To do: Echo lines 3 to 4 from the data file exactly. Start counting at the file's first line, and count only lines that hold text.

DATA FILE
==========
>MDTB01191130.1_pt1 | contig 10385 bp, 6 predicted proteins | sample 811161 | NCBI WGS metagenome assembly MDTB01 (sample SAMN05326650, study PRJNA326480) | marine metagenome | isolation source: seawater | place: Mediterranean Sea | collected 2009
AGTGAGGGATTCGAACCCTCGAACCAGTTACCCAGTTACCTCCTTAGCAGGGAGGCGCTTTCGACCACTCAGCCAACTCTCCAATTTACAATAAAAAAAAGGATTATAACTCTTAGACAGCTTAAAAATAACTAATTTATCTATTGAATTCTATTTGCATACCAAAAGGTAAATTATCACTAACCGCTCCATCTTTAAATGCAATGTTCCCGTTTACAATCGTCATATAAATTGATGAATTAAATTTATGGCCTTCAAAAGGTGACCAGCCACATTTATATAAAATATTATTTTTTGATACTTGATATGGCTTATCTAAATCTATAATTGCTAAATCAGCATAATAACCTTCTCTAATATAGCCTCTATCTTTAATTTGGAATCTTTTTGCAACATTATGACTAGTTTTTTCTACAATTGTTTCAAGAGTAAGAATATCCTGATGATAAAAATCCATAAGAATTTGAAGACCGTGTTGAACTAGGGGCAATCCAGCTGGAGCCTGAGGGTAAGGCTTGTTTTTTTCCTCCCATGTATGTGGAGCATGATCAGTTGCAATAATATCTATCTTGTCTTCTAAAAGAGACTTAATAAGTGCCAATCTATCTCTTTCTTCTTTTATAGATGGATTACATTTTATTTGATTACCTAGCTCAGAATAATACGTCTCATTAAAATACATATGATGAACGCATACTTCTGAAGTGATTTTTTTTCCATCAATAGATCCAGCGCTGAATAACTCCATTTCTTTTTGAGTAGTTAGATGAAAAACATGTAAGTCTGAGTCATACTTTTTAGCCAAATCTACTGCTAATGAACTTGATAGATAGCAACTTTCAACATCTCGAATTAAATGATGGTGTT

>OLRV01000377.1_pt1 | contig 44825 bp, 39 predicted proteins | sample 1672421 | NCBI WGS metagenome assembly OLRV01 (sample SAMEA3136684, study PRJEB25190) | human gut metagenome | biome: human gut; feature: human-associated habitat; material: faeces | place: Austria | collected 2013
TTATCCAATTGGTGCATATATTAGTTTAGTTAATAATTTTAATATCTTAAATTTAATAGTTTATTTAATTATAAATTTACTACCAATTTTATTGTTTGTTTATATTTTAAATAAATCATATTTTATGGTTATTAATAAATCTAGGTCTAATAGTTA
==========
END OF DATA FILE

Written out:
>OLRV01000377.1_pt1 | contig 44825 bp, 39 predicted proteins | sample 1672421 | NCBI WGS metagenome assembly OLRV01 (sample SAMEA3136684, study PRJEB25190) | human gut metagenome | biome: human gut; feature: human-associated habitat; material: faeces | place: Austria | collected 2013
TTATCCAATTGGTGCATATATTAGTTTAGTTAATAATTTTAATATCTTAAATTTAATAGTTTATTTAATTATAAATTTACTACCAATTTTATTGTTTGTTTATATTTTAAATAAATCATATTTTATGGTTATTAATAAATCTAGGTCTAATAGTTA